Published: July 8th 2010 by iUniverse
Paperback, 128 pages
Paperback, 128 pages
Masks tells the story of two teenagers struggling to be normal together, despite their dysfunctional families.
Rebecca Jacobs is an unremarkable teenage girl-at least, that is what she wants the world to believe. But her private life is made public when her verbally abusive father embarrasses her at a school dance, and soon gossip and whispers buzz throughout the school.
One of the witnesses to Rebecca's public humiliation is David Miller, the high school bad boy. Unsure about how to help her, he settles for becoming her friend. Rebecca and David grow closer with each passing day, eventually falling in love.
Rebecca's main priority is keeping her relationship with David a secret from her overprotective parents, but there are other problems she must also confront. First, Rebecca's best friend tries to steal David away. Then, Rebecca is forced to face David's violent behavior, which closely resembles her father's temper. Rebecca's worst enemy, though, is herself. In her desperate need to keep her home life separate from her love life, she lies to her parents and to David. When the truth is exposed, she must confront reality-alone. She quickly learns that sometimes secrets are harder to live with than the truth.
This reminded me so much of Junior High, but I have to admit, David is a better memory than I ever had with any of the boys in my tween years...he sweet, determined and sexy. At first I thought he was a walking cliche, I mean the girls claimed he was "so romantic"...I didn't see it that way but as read on I learned his side in the story and grown to really like him. Rebecca, whom David soon falls in love with, is not too aware of the cruel world of JHS. As she begins to realize and have a new take on her surroundings, David supports her with as much control as he can steady.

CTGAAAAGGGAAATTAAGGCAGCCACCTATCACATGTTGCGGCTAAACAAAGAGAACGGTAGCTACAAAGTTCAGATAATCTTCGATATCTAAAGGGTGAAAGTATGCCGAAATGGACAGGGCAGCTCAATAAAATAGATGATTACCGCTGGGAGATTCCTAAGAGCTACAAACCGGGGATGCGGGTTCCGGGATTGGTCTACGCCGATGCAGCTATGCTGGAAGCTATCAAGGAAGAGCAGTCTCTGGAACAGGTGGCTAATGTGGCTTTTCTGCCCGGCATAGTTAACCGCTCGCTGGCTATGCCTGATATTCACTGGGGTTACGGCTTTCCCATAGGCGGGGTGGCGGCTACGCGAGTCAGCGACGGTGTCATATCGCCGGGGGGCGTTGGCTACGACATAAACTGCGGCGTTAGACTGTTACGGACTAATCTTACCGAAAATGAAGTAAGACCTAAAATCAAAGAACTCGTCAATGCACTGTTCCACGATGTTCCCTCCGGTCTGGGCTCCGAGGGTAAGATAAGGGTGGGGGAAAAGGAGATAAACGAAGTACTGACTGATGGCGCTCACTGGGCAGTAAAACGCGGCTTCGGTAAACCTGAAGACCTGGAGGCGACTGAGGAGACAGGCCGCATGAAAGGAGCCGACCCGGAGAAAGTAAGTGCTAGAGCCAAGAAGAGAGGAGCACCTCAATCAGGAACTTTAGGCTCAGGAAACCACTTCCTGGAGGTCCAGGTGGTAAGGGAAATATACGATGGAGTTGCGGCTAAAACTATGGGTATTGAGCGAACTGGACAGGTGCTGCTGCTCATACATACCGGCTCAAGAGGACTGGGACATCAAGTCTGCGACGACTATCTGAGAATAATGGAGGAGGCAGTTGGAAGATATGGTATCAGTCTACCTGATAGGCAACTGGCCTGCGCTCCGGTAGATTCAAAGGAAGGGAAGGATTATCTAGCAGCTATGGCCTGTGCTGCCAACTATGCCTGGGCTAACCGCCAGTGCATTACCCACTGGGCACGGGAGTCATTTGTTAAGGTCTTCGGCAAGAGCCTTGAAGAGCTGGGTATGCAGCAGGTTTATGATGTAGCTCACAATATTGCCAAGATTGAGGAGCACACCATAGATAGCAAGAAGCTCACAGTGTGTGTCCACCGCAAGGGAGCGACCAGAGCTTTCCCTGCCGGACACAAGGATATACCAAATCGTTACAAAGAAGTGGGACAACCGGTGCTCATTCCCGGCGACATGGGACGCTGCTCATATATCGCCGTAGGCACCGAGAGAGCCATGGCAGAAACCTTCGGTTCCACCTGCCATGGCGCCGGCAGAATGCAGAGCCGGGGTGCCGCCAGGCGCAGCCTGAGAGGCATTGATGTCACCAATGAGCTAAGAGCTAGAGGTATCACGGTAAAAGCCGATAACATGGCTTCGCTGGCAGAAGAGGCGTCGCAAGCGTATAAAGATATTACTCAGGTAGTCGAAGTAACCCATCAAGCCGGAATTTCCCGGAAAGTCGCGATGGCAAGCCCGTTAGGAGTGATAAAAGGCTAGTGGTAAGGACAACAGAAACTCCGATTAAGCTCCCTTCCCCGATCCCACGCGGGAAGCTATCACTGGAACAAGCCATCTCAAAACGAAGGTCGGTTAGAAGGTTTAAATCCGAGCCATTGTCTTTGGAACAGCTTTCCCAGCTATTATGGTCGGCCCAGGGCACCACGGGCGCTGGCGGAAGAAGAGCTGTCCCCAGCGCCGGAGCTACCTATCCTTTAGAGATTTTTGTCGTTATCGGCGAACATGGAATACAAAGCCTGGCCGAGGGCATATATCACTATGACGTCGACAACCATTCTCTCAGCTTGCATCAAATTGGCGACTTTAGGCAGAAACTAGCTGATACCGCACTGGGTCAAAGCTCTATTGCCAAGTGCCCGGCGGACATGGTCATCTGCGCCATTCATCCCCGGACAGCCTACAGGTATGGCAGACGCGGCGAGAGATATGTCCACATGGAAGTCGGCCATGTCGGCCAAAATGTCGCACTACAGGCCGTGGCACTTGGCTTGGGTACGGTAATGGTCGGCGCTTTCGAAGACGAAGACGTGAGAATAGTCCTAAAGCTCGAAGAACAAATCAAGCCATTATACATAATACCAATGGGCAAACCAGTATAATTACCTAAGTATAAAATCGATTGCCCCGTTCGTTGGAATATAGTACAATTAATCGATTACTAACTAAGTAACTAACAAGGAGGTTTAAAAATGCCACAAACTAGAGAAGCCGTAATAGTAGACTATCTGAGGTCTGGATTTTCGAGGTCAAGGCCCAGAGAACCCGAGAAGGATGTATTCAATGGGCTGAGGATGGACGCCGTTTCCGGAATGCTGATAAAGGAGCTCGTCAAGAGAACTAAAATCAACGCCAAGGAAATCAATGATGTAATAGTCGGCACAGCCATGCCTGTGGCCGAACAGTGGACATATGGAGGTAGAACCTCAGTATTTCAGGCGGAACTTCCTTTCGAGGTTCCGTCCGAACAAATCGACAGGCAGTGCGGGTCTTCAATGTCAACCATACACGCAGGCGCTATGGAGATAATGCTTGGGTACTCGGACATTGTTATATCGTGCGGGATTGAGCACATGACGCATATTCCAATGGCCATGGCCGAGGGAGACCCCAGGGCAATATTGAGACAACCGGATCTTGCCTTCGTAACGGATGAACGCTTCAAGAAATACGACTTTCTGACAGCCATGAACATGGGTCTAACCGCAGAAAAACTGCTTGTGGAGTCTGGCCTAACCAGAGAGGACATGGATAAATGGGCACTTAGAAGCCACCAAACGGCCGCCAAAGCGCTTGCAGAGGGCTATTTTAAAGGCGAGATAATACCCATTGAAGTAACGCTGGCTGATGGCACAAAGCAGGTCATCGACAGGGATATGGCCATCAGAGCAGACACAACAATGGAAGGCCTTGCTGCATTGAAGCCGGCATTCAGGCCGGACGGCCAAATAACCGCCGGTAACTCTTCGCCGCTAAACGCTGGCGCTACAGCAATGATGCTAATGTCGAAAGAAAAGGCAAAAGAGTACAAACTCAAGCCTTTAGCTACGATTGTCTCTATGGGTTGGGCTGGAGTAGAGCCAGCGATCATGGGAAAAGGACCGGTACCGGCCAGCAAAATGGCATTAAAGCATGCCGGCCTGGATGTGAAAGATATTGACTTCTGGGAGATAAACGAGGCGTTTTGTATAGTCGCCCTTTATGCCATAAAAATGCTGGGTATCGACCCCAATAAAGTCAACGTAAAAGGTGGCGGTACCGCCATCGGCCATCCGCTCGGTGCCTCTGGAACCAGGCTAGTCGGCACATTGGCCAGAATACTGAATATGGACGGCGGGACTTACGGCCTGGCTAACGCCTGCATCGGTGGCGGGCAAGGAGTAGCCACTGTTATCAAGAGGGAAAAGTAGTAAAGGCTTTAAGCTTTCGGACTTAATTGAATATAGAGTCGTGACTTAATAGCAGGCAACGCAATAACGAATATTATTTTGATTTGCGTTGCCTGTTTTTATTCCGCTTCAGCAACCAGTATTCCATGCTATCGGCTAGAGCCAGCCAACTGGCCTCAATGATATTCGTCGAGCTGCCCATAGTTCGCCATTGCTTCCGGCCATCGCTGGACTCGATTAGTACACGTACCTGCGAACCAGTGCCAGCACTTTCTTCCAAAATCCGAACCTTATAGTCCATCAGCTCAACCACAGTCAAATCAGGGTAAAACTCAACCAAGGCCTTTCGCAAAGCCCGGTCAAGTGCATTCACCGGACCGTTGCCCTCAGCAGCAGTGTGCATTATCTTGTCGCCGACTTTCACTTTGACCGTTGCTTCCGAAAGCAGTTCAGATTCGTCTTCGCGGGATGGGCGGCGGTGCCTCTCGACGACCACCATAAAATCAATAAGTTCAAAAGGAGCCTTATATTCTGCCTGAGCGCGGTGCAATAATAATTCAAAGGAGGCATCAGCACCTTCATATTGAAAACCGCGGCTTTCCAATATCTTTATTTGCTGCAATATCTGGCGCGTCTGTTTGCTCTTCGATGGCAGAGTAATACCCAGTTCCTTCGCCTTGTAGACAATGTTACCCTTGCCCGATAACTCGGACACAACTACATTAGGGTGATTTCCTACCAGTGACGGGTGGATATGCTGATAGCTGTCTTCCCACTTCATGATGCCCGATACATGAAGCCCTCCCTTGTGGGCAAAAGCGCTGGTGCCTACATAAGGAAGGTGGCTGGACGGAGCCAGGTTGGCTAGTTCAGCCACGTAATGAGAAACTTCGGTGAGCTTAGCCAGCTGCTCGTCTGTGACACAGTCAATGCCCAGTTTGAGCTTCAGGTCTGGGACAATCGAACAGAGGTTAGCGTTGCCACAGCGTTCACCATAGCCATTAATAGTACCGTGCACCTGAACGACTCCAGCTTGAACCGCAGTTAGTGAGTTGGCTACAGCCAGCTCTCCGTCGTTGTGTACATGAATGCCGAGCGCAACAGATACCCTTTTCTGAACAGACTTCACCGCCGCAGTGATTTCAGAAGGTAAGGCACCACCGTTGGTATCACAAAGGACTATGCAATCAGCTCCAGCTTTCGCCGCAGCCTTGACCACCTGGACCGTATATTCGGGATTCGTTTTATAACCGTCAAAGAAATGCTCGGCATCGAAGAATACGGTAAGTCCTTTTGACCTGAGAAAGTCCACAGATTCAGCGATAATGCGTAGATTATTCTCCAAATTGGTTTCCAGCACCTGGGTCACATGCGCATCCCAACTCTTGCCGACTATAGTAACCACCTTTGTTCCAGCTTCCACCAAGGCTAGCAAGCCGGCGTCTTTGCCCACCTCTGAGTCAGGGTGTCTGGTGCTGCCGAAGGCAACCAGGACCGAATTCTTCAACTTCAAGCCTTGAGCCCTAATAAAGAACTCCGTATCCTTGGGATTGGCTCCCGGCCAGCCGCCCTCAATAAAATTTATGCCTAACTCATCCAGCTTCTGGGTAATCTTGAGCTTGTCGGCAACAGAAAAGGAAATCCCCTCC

The book was a breath of fresh air but a few things I disliked about the story was the constant cigarette smoking, ranting teens, and their lives in general that seemed pointless.
But hey, I'm a teen myself and I know that's how we get sometimes at are early teen years. (Excluding the cigarettes...never smoked a day in my life)
Having said that, I wish the vocabulary was more colorful. I still have hope for Patricia Caviglia because I've seen the brilliance in her work...parts of Masks had my eyes glued to the page...
In all, it was okay...I'm curious to see what she comes up with next.